It’s important for all people, especially seniors, to find safe and effective ways to manage their medications. But people with Alzheimer’s disease and other forms of dementia most often need special help.
People who have mild dementia are often able to live on their own and function independently. But progressive cognitive losses affecting memory, attention, language and decision-making often make it impossible for them to continue managing their own medications — and do it safely.
Family caregivers are most often called upon to help manage and oversee the process, which can be particularly tricky, as the disease often progresses in unpredictable ways. It also present practical challenges. In a study commissioned by the AARP not long ago, more than three-quarters of family caregivers said they were managing medications, including intravenous fluids and injections; almost half were administering five to nine prescription medications a day. They said the task was difficult because it took so much time, created anxiety about making a mistake, and some care recipients were uncooperative.
Medication Management Challenges
A person in early stages of Alzheimer’s may simply feel apprehensive about turning over control of the medication regimen to a family member. In later stages, he or she may feel threatened or frightened when a caregiver attempts to help administer medication, making the process stressful for all involved.
Researchers recently striving to produce a resource aimed to help people with dementia live independently as long as possible identified medication management as the most critical role — and found it is most often a source of stress for family caregivers as well as a “point of familial conflict that needs to be carefully controlled.”
While “careful control” may be an impossible dream in such a stress-laden situation, there are a number of steps you can take to help make the process easier.
Steps Toward Effective Medication Management
Get organized. People in the early stages of dementia may simply need help remembering to take medications. For this, there is no shortage of devices to help caregivers get organized — from labeled pill containers to daily checklists to prepackaged pill packs to automated reminders and wearables now beginning to flood the market.
Establish a routine. Since people with dementia often find predictable, consistent routines to be calming and reassuring, it is often good to establish a common routine for taking medications. Check with the prescribing doctor or a pharmacist to find out whether any of the medications need to be taken at a certain time of day or must be taken with food or on an empty stomach. Then establish a ritual for taking them in the same place in the home and at the same time: right before meals, before going to bed, before or after brushing teeth.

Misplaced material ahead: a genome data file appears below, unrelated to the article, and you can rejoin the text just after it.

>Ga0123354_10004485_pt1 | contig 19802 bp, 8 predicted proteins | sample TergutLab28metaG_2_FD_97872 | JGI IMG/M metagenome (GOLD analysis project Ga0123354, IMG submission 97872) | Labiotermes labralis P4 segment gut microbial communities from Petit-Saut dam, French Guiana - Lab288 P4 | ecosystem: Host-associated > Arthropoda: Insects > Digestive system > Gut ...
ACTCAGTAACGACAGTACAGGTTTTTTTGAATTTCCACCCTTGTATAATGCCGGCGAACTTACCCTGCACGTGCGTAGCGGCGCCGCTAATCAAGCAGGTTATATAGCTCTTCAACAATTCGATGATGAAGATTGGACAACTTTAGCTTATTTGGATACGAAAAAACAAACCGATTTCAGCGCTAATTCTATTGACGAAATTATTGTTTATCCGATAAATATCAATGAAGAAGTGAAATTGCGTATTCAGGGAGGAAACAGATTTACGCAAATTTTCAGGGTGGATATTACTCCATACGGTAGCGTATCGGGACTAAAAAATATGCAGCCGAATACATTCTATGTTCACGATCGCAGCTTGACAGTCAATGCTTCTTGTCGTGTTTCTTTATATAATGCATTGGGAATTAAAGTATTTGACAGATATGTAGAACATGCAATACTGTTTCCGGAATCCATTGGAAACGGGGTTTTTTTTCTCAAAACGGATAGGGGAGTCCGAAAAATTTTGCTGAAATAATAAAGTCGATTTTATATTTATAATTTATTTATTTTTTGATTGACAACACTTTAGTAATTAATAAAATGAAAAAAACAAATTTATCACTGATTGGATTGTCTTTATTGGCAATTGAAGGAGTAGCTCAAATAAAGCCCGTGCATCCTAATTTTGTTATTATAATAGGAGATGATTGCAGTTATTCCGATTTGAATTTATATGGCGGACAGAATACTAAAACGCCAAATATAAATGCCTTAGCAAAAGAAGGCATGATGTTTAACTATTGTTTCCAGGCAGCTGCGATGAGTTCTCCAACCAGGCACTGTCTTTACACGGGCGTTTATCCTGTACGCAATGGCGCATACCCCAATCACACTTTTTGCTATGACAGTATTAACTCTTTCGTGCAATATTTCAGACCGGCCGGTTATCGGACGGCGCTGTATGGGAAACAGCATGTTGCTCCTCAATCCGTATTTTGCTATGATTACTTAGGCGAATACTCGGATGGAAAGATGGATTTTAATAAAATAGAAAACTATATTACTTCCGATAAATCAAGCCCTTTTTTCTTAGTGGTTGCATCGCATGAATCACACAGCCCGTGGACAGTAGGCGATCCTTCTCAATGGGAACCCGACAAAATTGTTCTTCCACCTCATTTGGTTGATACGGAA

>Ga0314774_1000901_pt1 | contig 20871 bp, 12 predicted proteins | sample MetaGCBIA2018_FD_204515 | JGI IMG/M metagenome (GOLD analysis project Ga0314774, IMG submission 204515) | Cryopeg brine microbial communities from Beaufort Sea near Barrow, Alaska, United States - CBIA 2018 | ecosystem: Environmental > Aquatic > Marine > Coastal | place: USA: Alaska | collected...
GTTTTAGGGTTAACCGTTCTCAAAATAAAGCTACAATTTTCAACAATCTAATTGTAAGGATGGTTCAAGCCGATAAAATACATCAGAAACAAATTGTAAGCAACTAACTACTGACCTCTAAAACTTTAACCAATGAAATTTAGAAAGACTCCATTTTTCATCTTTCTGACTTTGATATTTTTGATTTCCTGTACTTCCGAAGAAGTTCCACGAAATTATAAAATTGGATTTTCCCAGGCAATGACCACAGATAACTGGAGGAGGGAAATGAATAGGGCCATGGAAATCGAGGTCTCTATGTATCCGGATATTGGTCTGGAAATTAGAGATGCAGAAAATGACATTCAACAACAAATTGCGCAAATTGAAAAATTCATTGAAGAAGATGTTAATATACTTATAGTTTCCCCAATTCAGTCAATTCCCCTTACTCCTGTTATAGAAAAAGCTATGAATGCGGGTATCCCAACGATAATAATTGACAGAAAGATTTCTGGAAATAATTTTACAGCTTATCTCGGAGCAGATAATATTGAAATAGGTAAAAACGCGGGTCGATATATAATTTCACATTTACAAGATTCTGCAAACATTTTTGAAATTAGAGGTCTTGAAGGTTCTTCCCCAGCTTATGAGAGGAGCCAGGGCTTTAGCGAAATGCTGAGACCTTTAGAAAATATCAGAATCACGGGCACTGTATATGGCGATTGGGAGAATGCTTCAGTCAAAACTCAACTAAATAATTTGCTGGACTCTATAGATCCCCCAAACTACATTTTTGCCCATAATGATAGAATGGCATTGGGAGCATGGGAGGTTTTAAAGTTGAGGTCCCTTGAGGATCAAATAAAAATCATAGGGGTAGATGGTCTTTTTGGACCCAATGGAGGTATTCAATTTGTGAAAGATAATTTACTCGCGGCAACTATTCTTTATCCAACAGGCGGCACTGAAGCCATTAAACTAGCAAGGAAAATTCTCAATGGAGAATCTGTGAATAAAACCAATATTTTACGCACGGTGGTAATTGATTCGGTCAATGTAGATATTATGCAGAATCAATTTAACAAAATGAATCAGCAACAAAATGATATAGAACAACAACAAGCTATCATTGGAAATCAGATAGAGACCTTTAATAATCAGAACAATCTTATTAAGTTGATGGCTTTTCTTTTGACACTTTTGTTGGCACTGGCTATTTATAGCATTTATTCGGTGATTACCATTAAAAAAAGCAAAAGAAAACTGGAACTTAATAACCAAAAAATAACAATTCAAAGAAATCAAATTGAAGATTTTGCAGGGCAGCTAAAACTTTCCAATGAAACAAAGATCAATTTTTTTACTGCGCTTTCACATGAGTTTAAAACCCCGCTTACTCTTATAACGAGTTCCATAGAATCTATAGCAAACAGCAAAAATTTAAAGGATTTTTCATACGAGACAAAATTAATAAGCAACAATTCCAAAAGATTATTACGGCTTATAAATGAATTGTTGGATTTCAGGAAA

Communicate. Make sure the person who needs care is wearing his or her glasses or hearing aids if needed before administering or distributing medications. Approach the person from the front and make eye contact. Then explain what needs to happen, speaking slowly and using clear and simple language. For example, you might say: “Here is the big white pill you take in the morning. It helps with the pain in your back. Put one in your mouth. Take a sip of water. Swallow.”
All together now. If the person with dementia seems confused about taking medication and the caregiver also has medications to take, it may be beneficial to take them together at the same time. This helps normalize the event, rather than making it seem like a chore or something “being done to” the person who needs care.
Distract. If there is resistance, it is more important for the caregiver to stay calm. It often helps to divert the person to a more pleasant thought for a while such as reminiscing about early school days or a calming activity such as listening to music to distract from the drudgery or scariness of the medication regime. Then try administering the medication again.
Find another form. People with dementia may find it difficult to swallow pills, especially in the later stages of the disease. Find out whether the medication comes in another form such as a disintegrating tablet, a powder, liquid, or patch.
Prioritize the medications. If the person in need of care objects strenuously, making the process onerous, find out from the prescribing doctor or a pharmacist which of the medications are essential and whether any of those prescribed can be skipped, at least occasionally. Try to give the most essential medications first — and if possible, earlier in the day, when most people with dementia experience less agitation.
Hide it. A somewhat controversial approach is to give medications covertly, by hiding them in food or dissolving them in drinks. This commonly happens, whether admitted or not, in nursing homes and other care facilities. Family members, however, often say they are not comfortable with this bit of stealth. A majority say they approve of the practice, however, if the medication is helpful and used to manage mental distress — and a great many say that doctors are the ones who should make the call about whether to be covert. An added caveat: Be sure to consult with a doctor or physician before deciding to crush a pill or tablet, since it may render some medications unsafe or ineffective.
Take safety precautions. Store medications in a locked drawer or cabinet to avoid confusion or an accidental overdose — and be sure to safely discard medications that are expired or no longer needed. Keep the number of the local poison control center handy in case of an emergency.
For more help. Join the Alzheimer’s Association’s online community for people with Alzheimer’s and their caregivers, who often share personal tips and advice on managing medications.
The American Journal of Nursing has produced a video that demonstrates tools to use when helping to administer medications to a person with dementia.